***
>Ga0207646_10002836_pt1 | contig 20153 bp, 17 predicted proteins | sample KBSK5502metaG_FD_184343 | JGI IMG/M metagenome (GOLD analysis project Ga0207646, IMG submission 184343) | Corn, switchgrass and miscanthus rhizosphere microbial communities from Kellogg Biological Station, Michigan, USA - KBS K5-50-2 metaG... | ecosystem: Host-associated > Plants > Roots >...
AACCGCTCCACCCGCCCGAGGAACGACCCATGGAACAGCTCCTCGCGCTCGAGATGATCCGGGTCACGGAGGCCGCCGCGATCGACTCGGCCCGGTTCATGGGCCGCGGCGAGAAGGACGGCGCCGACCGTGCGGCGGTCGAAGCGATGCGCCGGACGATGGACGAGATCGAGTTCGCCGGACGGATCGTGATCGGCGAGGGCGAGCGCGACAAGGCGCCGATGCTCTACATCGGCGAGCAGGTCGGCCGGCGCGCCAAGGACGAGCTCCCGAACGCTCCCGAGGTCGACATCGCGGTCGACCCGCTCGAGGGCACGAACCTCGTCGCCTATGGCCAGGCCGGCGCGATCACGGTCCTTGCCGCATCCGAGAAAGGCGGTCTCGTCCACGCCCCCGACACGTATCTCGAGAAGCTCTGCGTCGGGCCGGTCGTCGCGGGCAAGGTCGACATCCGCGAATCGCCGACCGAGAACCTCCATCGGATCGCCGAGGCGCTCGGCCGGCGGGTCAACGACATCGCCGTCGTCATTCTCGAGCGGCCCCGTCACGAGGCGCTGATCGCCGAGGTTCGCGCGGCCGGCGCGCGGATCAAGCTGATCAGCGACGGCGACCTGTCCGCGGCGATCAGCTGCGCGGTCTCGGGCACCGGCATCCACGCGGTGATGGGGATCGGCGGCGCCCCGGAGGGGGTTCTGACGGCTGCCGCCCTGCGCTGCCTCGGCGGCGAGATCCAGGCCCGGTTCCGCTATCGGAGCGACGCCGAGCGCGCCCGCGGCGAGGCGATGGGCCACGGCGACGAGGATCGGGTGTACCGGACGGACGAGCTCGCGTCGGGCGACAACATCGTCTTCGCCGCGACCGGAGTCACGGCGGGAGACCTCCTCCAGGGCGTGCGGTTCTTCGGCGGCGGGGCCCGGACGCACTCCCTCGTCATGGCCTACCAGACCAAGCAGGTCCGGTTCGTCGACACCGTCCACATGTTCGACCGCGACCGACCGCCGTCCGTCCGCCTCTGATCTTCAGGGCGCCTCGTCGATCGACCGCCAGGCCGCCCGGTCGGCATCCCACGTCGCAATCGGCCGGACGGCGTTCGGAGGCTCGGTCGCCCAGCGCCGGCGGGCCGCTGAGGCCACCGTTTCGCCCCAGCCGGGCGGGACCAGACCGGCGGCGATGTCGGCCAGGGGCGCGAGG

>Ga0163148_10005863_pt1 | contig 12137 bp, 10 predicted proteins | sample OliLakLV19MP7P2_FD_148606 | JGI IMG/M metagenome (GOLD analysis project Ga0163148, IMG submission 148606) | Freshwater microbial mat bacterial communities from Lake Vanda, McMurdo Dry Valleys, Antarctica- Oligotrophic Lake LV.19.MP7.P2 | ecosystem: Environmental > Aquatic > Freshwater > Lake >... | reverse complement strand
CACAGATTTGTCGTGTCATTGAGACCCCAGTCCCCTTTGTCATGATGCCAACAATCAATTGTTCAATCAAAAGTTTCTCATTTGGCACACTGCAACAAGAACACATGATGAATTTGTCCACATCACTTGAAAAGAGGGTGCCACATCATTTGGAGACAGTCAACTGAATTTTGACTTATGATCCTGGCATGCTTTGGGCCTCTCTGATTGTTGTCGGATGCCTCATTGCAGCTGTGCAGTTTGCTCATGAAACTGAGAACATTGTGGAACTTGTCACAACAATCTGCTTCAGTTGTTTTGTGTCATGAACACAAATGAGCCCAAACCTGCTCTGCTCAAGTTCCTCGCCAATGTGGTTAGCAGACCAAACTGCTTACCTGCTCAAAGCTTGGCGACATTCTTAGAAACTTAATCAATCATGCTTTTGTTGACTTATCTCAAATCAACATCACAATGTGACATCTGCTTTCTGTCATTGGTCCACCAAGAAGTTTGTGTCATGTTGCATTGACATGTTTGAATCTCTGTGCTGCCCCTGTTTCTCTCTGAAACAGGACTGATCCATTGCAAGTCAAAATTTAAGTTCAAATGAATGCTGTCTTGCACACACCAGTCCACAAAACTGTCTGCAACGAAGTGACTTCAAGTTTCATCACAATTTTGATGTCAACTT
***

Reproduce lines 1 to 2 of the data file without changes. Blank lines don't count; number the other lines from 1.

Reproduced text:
>Ga0207646_10002836_pt1 | contig 20153 bp, 17 predicted proteins | sample KBSK5502metaG_FD_184343 | JGI IMG/M metagenome (GOLD analysis project Ga0207646, IMG submission 184343) | Corn, switchgrass and miscanthus rhizosphere microbial communities from Kellogg Biological Station, Michigan, USA - KBS K5-50-2 metaG... | ecosystem: Host-associated > Plants > Roots >...
AACCGCTCCACCCGCCCGAGGAACGACCCATGGAACAGCTCCTCGCGCTCGAGATGATCCGGGTCACGGAGGCCGCCGCGATCGACTCGGCCCGGTTCATGGGCCGCGGCGAGAAGGACGGCGCCGACCGTGCGGCGGTCGAAGCGATGCGCCGGACGATGGACGAGATCGAGTTCGCCGGACGGATCGTGATCGGCGAGGGCGAGCGCGACAAGGCGCCGATGCTCTACATCGGCGAGCAGGTCGGCCGGCGCGCCAAGGACGAGCTCCCGAACGCTCCCGAGGTCGACATCGCGGTCGACCCGCTCGAGGGCACGAACCTCGTCGCCTATGGCCAGGCCGGCGCGATCACGGTCCTTGCCGCATCCGAGAAAGGCGGTCTCGTCCACGCCCCCGACACGTATCTCGAGAAGCTCTGCGTCGGGCCGGTCGTCGCGGGCAAGGTCGACATCCGCGAATCGCCGACCGAGAACCTCCATCGGATCGCCGAGGCGCTCGGCCGGCGGGTCAACGACATCGCCGTCGTCATTCTCGAGCGGCCCCGTCACGAGGCGCTGATCGCCGAGGTTCGCGCGGCCGGCGCGCGGATCAAGCTGATCAGCGACGGCGACCTGTCCGCGGCGATCAGCTGCGCGGTCTCGGGCACCGGCATCCACGCGGTGATGGGGATCGGCGGCGCCCCGGAGGGGGTTCTGACGGCTGCCGCCCTGCGCTGCCTCGGCGGCGAGATCCAGGCCCGGTTCCGCTATCGGAGCGACGCCGAGCGCGCCCGCGGCGAGGCGATGGGCCACGGCGACGAGGATCGGGTGTACCGGACGGACGAGCTCGCGTCGGGCGACAACATCGTCTTCGCCGCGACCGGAGTCACGGCGGGAGACCTCCTCCAGGGCGTGCGGTTCTTCGGCGGCGGGGCCCGGACGCACTCCCTCGTCATGGCCTACCAGACCAAGCAGGTCCGGTTCGTCGACACCGTCCACATGTTCGACCGCGACCGACCGCCGTCCGTCCGCCTCTGATCTTCAGGGCGCCTCGTCGATCGACCGCCAGGCCGCCCGGTCGGCATCCCACGTCGCAATCGGCCGGACGGCGTTCGGAGGCTCGGTCGCCCAGCGCCGGCGGGCCGCTGAGGCCACCGTTTCGCCCCAGCCGGGCGGGACCAGACCGGCGGCGATGTCGGCCAGGGGCGCGAGG